FBI agent says cultivating informants key to promotion

July 29, 2013 at 2:41 PM
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BOSTON, July 29 (UPI) -- Attorneys for James "Whitey" Bulger called their first of an expected 15 witnesses, a retired FBI agent critical of how the Boston FBI office was run.

Robert Fitzpatrick, who rose to the level of assistant special-agent-in-charge of the Boston FBI office, told jurors if agents wanted to be promoted they had to cultivate informants. Failure to do so would be seen as "a problem," The Boston Globe reported Monday.

Bulger is accused in a sweeping federal indictment of racketeering and drug trafficking. He's accused of working and and sometimes manipulating corrupt FBI agents who swapped information with Bulger about other organized crime elements and looked the other way for years while Bulger's Winter Hill gang engaged in criminal activity.

Fitzpatrick tried unsuccessfully in the early 1970s to stop his FBI colleagues from using Bulger as an informant.

In another trial issue, Bulger's lawyers say they want the federal jury sequestered once it gets the case.

Defense attorneys filed the sequestration motion Sunday night, citing media coverage as the reason they want the jurors shielded from the media while they deliberate Bulger's fate, the Globe reported.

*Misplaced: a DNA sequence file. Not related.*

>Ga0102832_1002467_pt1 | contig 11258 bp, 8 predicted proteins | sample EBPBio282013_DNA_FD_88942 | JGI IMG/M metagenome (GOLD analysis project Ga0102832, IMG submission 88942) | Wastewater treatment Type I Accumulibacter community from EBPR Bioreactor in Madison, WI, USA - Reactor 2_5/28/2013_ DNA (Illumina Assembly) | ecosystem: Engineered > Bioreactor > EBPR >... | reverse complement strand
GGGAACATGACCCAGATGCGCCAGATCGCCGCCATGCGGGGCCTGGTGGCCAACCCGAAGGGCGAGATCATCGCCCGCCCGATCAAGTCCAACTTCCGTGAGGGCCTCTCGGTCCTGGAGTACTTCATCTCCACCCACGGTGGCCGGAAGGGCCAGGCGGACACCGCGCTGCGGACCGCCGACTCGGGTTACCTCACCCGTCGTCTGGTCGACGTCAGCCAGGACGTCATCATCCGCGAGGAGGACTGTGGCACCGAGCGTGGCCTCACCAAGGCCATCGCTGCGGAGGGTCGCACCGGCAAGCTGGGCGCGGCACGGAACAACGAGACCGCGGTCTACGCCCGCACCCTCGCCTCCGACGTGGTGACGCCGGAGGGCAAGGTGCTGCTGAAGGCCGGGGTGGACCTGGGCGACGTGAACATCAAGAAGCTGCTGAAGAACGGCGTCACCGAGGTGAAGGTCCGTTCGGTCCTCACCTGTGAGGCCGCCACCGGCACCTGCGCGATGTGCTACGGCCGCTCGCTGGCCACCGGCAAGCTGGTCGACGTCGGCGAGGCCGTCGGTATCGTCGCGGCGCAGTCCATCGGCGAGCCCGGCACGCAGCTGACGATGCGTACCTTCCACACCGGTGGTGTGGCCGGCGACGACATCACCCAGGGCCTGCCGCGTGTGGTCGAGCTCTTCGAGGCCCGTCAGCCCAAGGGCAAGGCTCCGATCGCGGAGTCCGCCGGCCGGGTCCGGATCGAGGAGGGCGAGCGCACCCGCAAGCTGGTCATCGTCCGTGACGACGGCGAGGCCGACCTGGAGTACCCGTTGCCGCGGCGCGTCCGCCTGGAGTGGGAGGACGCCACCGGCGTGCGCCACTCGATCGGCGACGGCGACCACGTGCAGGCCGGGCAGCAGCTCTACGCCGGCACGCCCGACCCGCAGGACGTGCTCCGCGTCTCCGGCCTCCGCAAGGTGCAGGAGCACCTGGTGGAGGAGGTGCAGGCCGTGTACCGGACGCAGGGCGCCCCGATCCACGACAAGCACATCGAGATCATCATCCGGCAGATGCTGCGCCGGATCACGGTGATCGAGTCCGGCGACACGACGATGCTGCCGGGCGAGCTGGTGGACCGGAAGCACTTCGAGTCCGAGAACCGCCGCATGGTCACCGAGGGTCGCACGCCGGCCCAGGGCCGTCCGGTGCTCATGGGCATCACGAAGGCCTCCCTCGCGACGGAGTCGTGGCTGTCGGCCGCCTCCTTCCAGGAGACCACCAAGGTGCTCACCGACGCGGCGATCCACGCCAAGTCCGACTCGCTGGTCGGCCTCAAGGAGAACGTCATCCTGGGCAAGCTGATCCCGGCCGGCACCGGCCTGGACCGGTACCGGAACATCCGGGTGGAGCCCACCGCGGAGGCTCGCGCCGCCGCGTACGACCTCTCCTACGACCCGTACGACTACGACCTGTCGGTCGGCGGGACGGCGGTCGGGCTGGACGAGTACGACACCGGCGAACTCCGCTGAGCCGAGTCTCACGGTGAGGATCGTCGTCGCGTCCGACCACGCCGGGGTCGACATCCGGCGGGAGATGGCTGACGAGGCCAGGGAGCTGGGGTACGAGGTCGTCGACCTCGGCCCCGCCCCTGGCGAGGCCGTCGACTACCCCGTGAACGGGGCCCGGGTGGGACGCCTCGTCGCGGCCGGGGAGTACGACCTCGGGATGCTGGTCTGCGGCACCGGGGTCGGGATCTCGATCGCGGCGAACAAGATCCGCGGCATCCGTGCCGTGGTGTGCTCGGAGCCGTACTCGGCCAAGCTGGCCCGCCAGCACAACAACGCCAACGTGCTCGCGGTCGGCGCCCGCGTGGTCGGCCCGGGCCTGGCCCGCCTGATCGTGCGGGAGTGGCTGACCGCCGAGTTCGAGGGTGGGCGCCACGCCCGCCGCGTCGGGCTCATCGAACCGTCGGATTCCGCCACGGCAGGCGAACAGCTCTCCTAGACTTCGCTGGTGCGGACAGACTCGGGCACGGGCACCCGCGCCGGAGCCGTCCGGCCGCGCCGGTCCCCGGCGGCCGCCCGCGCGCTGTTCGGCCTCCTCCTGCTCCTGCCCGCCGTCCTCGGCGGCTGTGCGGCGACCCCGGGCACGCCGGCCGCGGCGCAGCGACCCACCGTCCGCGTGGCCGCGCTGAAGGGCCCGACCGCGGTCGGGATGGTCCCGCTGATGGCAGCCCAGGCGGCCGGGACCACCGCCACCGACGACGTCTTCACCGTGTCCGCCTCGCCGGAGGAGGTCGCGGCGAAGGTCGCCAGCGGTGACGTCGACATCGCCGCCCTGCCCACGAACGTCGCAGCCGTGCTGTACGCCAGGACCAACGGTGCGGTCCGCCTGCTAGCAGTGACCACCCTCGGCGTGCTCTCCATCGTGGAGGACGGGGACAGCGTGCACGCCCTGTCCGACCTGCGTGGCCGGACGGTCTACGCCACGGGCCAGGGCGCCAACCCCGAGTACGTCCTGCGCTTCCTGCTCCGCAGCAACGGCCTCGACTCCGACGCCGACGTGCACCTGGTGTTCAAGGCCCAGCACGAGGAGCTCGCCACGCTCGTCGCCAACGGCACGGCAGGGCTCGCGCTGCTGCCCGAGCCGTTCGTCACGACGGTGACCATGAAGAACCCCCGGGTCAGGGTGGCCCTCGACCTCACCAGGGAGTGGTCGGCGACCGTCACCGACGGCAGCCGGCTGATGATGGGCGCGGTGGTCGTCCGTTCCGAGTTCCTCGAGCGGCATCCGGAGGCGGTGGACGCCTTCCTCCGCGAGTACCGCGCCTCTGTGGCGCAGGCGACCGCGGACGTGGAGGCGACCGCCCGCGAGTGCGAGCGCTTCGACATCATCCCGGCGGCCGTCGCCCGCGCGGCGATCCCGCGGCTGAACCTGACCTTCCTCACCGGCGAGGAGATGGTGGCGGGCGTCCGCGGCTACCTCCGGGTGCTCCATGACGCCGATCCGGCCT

"The nature of the publicity in this case is ... that the articles published about the defendant have extended far beyond mere recounting of testimony and have characterized the defendant in an extremely prejudicial manner," the attorneys wrote.

The defense begins presenting its witnesses Monday, the newspaper said.

The newspaper said defense attorneys singled out Globe columnist Kevin Cullen's columns as examples of negative media coverage of their client. In one piece, Cullen suggested the creation of a game show called "The Biggest Scumbag" following testimony by former Bulger associate Stephen "The Rifleman" Flemmi.

"It is imperative that the jury be free from the influence of the highly prejudicial commentary emanating from media outlets," the lawyers wrote in their motion to U.S. District Court Judge Denise J. Casper. "Although the jury was not sequestered during the trial and has been instructed not to read media reports, the defendant urges the court to mandate the necessary precautionary measures to ensure that jury deliberations are conducted free from any influence from the media as to what the verdict ought to be."

Federal prosecutors had not yet responded to the motion, the Globe said.

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